The operation of the apparatus of FIG. 6 is such that when the Kerr rotations of surfaces 304 and 601 add the laser is not able to sustain lasing mode and, therefore, shuts down. However, when the Kerr rotation of surface 601 reverses the rotation of surface 304, the average polarization mode remains unchanged for a cavity round trip, and the laser Q is high enough (with proper injection current) to sustain stimulated emissions.
In practice, the operation of the laser 301 is monitored at 307 in those cases in which material 601 is opaque. However, the optical pickup 309 could be used if a birefringence coating on the rear facet 308 is used in place of the magnetic material 601. The coating would, however, be required to introduce the same degree of polarization rotation as the magnetic surface 304. The same condition would apply to balance the Kerr rotation of the intermediate magnetic surface 501 described above with respect to FIG. 5.
Referring to FIG. 7, in a modification of the apparatus of FIG. 3, the capacitor 307 and the photodetector 309 which are provided for detecting Kerr effect produced changes in the polarization of the light in the optical cavity 302 are replaced by a conventional differential polarization analyzer designated generally as 700 comprising a polarizing beam splitter 701, a pair of photodetectors 702 and 703 and a differential amplifier 704.
In operation, since the present invention provides a means for the amplification of the Kerr rotation of surface 304 before the action of the beam splitter 701, very small degrees of rotation of the polarization due to the Kerr effect can be resolved when combined with a conventional analyzer.
In the discussion of FIG. 3-FIG. 7, the emphasis has been placed on the use of the present invention for Kerr effect amplification. FIG. 8 shows an embodiment which is also useful in the readout of an optical disk.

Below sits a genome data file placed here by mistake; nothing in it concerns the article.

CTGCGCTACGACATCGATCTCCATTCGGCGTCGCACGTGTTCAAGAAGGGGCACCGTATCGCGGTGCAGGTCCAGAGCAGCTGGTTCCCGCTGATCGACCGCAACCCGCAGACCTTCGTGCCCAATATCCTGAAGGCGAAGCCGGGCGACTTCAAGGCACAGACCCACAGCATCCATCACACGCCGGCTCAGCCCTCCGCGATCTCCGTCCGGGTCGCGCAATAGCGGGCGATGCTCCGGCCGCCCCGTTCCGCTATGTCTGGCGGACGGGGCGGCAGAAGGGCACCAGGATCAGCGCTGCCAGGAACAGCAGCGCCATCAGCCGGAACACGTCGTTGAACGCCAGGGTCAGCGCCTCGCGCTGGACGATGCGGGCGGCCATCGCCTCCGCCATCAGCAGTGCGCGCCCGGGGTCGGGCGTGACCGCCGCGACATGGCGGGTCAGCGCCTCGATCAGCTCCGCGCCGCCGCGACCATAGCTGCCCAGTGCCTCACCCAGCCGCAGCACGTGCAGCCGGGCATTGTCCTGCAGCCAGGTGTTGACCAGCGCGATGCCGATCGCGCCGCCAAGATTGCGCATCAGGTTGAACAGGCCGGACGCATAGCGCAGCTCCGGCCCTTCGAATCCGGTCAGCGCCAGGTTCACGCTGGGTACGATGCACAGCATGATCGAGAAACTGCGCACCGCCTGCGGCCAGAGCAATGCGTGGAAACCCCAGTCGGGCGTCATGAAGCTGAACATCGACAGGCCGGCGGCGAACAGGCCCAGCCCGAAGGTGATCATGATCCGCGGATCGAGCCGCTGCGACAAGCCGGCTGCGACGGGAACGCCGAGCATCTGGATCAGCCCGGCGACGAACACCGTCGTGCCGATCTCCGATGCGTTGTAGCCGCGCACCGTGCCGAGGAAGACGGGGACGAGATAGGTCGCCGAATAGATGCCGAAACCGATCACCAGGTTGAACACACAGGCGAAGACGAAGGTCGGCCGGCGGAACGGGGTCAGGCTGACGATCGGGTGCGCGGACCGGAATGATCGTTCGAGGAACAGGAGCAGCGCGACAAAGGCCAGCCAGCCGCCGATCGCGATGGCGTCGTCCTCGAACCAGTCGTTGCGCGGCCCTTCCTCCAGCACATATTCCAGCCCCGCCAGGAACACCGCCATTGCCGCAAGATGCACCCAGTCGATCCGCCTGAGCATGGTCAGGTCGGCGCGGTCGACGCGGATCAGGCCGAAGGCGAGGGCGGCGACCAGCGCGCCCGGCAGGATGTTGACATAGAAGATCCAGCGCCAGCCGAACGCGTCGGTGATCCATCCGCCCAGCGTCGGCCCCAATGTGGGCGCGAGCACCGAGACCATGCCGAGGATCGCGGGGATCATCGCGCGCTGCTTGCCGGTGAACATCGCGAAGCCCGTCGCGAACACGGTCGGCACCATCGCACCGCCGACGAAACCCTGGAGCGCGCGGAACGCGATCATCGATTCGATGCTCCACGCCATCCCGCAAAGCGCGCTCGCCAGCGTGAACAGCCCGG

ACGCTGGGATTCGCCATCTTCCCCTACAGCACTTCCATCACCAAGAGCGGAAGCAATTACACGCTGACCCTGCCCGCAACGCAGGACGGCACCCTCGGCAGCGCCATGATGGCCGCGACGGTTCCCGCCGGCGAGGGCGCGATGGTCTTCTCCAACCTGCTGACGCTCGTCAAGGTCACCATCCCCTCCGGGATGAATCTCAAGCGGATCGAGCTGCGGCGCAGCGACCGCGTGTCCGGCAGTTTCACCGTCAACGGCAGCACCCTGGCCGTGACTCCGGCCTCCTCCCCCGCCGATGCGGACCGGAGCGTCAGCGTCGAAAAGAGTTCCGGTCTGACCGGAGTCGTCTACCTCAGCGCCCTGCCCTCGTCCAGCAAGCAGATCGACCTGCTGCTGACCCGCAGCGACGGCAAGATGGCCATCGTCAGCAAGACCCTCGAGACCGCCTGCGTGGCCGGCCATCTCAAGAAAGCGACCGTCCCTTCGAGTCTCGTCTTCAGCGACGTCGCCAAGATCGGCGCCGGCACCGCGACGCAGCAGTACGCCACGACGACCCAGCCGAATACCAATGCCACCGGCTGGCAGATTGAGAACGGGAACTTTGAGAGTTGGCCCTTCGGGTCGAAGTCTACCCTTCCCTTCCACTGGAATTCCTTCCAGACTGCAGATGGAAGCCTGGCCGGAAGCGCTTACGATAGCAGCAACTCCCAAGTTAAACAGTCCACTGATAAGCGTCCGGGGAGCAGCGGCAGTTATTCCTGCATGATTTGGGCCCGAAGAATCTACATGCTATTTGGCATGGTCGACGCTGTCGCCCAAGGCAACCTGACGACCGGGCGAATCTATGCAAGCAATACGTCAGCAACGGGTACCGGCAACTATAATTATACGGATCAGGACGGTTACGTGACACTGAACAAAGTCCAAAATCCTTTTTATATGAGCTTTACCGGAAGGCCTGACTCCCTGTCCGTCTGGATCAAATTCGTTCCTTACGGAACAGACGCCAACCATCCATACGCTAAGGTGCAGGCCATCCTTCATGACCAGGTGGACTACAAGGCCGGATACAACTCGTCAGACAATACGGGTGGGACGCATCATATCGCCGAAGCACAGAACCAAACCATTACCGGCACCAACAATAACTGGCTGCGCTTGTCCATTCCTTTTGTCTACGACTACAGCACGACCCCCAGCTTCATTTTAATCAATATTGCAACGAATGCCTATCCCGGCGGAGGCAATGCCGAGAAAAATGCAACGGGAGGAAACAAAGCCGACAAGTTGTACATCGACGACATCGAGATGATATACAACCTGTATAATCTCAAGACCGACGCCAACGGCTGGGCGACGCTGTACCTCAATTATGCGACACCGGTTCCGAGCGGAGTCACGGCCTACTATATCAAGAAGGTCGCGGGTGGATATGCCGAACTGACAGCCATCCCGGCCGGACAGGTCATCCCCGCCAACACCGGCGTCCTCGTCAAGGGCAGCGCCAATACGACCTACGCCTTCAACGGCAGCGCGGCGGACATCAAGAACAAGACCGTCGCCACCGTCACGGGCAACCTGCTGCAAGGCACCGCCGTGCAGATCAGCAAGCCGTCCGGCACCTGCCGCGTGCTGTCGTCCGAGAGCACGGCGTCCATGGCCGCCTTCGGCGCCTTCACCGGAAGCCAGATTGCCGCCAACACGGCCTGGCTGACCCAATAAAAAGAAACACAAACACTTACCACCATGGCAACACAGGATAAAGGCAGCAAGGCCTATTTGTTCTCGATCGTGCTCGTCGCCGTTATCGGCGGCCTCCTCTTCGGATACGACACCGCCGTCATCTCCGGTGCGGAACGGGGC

Referring to FIG. 8, an information carrying surface 801 is designed such that its reflectivity corresponds to the data stored therein and alters the operation of the laser as bits are moved under the front facet 303 of the semiconductor laser 301. For proper injection current the system will again form a Q switched laser and the pickup arrangement of FIG. 3 will provide signals at pickups 307 or 309 (not shown) that can be used to recover the data.
In a modification of the embodiment of FIG. 8 which provides for an even greater data density, the material of the surface 801 is chosen such that it absorbs energy from the laser 301 and then, using the optical cavity 302, undergoes stimulated emissions. With this arrangement, the system would be a multimode system and thus the output would be detected by an optical spectrum analyzer 802. The object of this embodiment is a system in which the material 801 is able to support a number of lasing modes, and thus allow more than one bit to be read from each point on the surface.
In practice, light from the rear facet 308 of the diode 301 is provided at the input of the analyzer 802 by means of a lens 803. Alternatively, light from the facet 308 may be provided at the input of the anlyzer 802 by means of an optic fiber (not shown).
Referring to FIG. 9, in a modification of the apparatus of the preceding FIGS. 3-8, a recorded medium 910 is provided with a layer 911. Data is stored in the layer 911 by means of a plurality of materials, each capable of undergoing stimulated emissions in response to incident light of a predetermined frequency. The single cavity laser diode 301 is replaced by a cleave coupled cavity laser diode 901 having a front facet 907. The diode 901 comprises a pair of diodes 902 and 903 having optical cavities 904 and 905, respectively, separated by a coupling gap 906.